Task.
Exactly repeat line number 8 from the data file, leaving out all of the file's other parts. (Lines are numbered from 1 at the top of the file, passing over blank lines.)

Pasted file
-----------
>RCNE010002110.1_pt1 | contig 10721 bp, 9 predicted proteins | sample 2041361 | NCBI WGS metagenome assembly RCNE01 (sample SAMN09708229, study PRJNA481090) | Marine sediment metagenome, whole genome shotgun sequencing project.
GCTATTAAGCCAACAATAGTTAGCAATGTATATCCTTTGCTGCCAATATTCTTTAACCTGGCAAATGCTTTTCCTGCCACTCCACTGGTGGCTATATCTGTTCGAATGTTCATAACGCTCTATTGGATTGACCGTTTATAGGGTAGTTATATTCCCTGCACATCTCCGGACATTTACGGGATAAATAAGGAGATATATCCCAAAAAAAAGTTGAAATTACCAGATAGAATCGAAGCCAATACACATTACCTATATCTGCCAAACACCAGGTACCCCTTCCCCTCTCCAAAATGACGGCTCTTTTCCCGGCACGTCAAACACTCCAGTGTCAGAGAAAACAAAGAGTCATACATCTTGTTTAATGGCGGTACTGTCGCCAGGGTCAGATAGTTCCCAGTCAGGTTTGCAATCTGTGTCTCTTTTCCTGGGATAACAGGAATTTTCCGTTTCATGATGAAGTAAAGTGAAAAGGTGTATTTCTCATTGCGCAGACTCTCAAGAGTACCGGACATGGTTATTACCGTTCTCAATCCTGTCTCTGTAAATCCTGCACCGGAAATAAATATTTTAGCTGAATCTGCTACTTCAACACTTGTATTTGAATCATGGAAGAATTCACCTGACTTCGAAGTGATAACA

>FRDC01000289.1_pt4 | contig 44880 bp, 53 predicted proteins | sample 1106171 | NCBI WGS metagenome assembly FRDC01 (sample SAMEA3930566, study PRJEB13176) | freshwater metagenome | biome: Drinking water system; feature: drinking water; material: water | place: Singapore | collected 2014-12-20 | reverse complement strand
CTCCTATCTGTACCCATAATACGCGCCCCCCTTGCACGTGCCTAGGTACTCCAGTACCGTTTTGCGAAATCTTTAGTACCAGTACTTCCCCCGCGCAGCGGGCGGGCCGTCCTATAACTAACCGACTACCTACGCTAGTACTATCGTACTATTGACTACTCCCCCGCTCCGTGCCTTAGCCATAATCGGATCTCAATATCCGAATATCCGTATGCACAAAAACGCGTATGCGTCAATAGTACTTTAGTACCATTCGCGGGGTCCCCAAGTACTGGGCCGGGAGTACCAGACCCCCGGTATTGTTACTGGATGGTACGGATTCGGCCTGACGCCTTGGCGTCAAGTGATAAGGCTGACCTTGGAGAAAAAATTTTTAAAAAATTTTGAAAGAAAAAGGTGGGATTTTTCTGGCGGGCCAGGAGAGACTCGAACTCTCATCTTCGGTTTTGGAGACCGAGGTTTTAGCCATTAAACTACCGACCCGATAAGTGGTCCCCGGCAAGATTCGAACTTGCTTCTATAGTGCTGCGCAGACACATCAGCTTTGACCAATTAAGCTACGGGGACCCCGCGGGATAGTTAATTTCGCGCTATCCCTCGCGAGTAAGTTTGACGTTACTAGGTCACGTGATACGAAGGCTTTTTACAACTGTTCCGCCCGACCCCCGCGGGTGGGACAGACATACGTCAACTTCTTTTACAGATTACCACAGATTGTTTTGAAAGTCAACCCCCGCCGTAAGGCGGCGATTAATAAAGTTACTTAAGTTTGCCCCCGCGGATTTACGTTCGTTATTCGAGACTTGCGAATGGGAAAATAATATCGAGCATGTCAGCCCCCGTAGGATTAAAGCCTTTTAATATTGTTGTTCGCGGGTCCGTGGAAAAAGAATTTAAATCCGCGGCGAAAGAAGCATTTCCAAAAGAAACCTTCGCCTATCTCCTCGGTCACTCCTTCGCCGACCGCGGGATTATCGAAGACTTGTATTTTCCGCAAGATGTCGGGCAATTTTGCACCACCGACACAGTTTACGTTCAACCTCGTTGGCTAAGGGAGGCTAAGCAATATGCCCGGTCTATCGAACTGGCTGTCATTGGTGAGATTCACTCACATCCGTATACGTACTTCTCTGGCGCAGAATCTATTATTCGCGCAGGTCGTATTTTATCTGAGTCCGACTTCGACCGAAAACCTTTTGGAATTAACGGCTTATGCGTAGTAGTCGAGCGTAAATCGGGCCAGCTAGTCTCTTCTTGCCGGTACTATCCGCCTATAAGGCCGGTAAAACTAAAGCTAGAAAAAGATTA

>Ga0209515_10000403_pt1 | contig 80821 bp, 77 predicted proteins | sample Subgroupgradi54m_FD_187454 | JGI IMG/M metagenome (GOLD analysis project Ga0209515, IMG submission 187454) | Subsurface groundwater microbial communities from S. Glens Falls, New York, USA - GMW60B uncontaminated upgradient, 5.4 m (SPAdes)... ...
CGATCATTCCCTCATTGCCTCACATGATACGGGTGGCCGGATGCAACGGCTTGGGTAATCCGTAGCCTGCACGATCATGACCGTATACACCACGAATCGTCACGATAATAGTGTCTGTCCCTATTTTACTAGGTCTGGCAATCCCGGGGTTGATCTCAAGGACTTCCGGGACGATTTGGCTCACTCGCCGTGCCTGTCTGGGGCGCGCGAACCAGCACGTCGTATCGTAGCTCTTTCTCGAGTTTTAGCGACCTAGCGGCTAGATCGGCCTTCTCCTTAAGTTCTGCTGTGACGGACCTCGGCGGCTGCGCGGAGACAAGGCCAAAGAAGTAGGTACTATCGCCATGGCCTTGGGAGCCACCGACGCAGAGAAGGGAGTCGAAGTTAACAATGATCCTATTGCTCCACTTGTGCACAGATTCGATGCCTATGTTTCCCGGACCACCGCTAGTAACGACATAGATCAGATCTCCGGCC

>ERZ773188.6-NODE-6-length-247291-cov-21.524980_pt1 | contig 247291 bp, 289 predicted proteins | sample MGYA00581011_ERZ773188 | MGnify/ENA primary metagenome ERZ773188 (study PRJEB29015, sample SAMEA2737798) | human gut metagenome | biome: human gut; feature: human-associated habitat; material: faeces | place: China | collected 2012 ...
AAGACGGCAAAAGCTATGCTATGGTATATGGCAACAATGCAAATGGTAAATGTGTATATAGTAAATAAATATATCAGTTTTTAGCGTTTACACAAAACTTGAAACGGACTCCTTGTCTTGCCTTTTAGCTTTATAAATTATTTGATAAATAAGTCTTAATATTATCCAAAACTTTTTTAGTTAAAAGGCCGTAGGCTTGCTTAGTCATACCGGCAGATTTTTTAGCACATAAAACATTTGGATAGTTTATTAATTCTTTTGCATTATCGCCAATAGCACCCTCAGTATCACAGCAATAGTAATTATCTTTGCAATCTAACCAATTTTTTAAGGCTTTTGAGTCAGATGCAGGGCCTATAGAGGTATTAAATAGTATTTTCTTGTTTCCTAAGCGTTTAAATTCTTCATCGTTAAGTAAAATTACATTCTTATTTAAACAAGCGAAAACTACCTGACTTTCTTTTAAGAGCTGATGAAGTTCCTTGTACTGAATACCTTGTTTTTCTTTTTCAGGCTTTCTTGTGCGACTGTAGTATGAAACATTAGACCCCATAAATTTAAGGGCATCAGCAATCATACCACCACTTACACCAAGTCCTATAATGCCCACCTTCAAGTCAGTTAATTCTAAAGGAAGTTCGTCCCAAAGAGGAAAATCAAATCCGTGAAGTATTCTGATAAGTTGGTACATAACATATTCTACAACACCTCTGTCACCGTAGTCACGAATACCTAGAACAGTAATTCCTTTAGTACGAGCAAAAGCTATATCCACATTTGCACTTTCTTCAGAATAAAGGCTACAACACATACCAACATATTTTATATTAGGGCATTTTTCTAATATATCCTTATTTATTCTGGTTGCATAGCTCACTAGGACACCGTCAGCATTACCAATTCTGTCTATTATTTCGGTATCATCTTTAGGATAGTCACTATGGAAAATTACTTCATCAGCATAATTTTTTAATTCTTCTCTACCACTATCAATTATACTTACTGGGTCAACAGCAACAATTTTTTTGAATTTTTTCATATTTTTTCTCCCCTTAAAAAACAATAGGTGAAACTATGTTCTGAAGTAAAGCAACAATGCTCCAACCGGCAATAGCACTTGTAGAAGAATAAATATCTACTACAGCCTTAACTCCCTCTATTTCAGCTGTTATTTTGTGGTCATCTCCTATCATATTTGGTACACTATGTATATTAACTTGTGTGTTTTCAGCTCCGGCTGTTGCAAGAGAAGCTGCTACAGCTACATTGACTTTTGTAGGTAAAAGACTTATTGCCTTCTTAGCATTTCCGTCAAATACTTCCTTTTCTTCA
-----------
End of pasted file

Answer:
AAGACGGCAAAAGCTATGCTATGGTATATGGCAACAATGCAAATGGTAAATGTGTATATAGTAAATAAATATATCAGTTTTTAGCGTTTACACAAAACTTGAAACGGACTCCTTGTCTTGCCTTTTAGCTTTATAAATTATTTGATAAATAAGTCTTAATATTATCCAAAACTTTTTTAGTTAAAAGGCCGTAGGCTTGCTTAGTCATACCGGCAGATTTTTTAGCACATAAAACATTTGGATAGTTTATTAATTCTTTTGCATTATCGCCAATAGCACCCTCAGTATCACAGCAATAGTAATTATCTTTGCAATCTAACCAATTTTTTAAGGCTTTTGAGTCAGATGCAGGGCCTATAGAGGTATTAAATAGTATTTTCTTGTTTCCTAAGCGTTTAAATTCTTCATCGTTAAGTAAAATTACATTCTTATTTAAACAAGCGAAAACTACCTGACTTTCTTTTAAGAGCTGATGAAGTTCCTTGTACTGAATACCTTGTTTTTCTTTTTCAGGCTTTCTTGTGCGACTGTAGTATGAAACATTAGACCCCATAAATTTAAGGGCATCAGCAATCATACCACCACTTACACCAAGTCCTATAATGCCCACCTTCAAGTCAGTTAATTCTAAAGGAAGTTCGTCCCAAAGAGGAAAATCAAATCCGTGAAGTATTCTGATAAGTTGGTACATAACATATTCTACAACACCTCTGTCACCGTAGTCACGAATACCTAGAACAGTAATTCCTTTAGTACGAGCAAAAGCTATATCCACATTTGCACTTTCTTCAGAATAAAGGCTACAACACATACCAACATATTTTATATTAGGGCATTTTTCTAATATATCCTTATTTATTCTGGTTGCATAGCTCACTAGGACACCGTCAGCATTACCAATTCTGTCTATTATTTCGGTATCATCTTTAGGATAGTCACTATGGAAAATTACTTCATCAGCATAATTTTTTAATTCTTCTCTACCACTATCAATTATACTTACTGGGTCAACAGCAACAATTTTTTTGAATTTTTTCATATTTTTTCTCCCCTTAAAAAACAATAGGTGAAACTATGTTCTGAAGTAAAGCAACAATGCTCCAACCGGCAATAGCACTTGTAGAAGAATAAATATCTACTACAGCCTTAACTCCCTCTATTTCAGCTGTTATTTTGTGGTCATCTCCTATCATATTTGGTACACTATGTATATTAACTTGTGTGTTTTCAGCTCCGGCTGTTGCAAGAGAAGCTGCTACAGCTACATTGACTTTTGTAGGTAAAAGACTTATTGCCTTCTTAGCATTTCCGTCAAATACTTCCTTTTCTTCA